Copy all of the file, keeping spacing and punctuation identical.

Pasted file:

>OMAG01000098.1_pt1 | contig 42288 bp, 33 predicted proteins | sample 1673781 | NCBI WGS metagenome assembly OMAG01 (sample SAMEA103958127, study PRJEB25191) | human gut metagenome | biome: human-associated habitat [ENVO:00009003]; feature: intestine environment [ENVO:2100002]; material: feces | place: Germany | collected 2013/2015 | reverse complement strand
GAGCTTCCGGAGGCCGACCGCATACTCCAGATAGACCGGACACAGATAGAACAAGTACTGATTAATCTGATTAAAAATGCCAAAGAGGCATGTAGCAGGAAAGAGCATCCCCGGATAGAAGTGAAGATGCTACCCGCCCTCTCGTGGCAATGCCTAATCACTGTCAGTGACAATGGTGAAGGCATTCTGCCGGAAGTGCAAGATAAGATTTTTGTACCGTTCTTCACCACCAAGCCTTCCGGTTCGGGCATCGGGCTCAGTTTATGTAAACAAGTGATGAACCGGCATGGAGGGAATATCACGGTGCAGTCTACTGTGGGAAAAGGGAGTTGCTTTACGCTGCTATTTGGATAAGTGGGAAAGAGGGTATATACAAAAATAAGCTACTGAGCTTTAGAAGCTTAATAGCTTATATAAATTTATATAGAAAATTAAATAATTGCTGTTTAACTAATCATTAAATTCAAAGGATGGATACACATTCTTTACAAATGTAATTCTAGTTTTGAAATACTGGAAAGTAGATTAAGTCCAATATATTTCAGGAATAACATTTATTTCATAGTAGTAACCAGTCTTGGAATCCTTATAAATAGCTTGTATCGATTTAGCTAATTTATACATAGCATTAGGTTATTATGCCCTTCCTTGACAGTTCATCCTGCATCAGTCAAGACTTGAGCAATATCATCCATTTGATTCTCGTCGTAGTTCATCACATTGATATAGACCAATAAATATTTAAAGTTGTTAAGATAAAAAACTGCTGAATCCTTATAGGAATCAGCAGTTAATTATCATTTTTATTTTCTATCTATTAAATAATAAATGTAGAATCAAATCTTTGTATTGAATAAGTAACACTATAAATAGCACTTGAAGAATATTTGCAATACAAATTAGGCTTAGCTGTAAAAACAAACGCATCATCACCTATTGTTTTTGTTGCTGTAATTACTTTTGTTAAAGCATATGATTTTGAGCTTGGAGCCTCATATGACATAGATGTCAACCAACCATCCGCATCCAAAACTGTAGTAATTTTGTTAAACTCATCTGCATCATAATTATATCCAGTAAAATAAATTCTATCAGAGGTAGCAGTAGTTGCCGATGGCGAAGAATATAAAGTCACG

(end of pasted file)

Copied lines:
>OMAG01000098.1_pt1 | contig 42288 bp, 33 predicted proteins | sample 1673781 | NCBI WGS metagenome assembly OMAG01 (sample SAMEA103958127, study PRJEB25191) | human gut metagenome | biome: human-associated habitat [ENVO:00009003]; feature: intestine environment [ENVO:2100002]; material: feces | place: Germany | collected 2013/2015 | reverse complement strand
GAGCTTCCGGAGGCCGACCGCATACTCCAGATAGACCGGACACAGATAGAACAAGTACTGATTAATCTGATTAAAAATGCCAAAGAGGCATGTAGCAGGAAAGAGCATCCCCGGATAGAAGTGAAGATGCTACCCGCCCTCTCGTGGCAATGCCTAATCACTGTCAGTGACAATGGTGAAGGCATTCTGCCGGAAGTGCAAGATAAGATTTTTGTACCGTTCTTCACCACCAAGCCTTCCGGTTCGGGCATCGGGCTCAGTTTATGTAAACAAGTGATGAACCGGCATGGAGGGAATATCACGGTGCAGTCTACTGTGGGAAAAGGGAGTTGCTTTACGCTGCTATTTGGATAAGTGGGAAAGAGGGTATATACAAAAATAAGCTACTGAGCTTTAGAAGCTTAATAGCTTATATAAATTTATATAGAAAATTAAATAATTGCTGTTTAACTAATCATTAAATTCAAAGGATGGATACACATTCTTTACAAATGTAATTCTAGTTTTGAAATACTGGAAAGTAGATTAAGTCCAATATATTTCAGGAATAACATTTATTTCATAGTAGTAACCAGTCTTGGAATCCTTATAAATAGCTTGTATCGATTTAGCTAATTTATACATAGCATTAGGTTATTATGCCCTTCCTTGACAGTTCATCCTGCATCAGTCAAGACTTGAGCAATATCATCCATTTGATTCTCGTCGTAGTTCATCACATTGATATAGACCAATAAATATTTAAAGTTGTTAAGATAAAAAACTGCTGAATCCTTATAGGAATCAGCAGTTAATTATCATTTTTATTTTCTATCTATTAAATAATAAATGTAGAATCAAATCTTTGTATTGAATAAGTAACACTATAAATAGCACTTGAAGAATATTTGCAATACAAATTAGGCTTAGCTGTAAAAACAAACGCATCATCACCTATTGTTTTTGTTGCTGTAATTACTTTTGTTAAAGCATATGATTTTGAGCTTGGAGCCTCATATGACATAGATGTCAACCAACCATCCGCATCCAAAACTGTAGTAATTTTGTTAAACTCATCTGCATCATAATTATATCCAGTAAAATAAATTCTATCAGAGGTAGCAGTAGTTGCCGATGGCGAAGAATATAAAGTCACG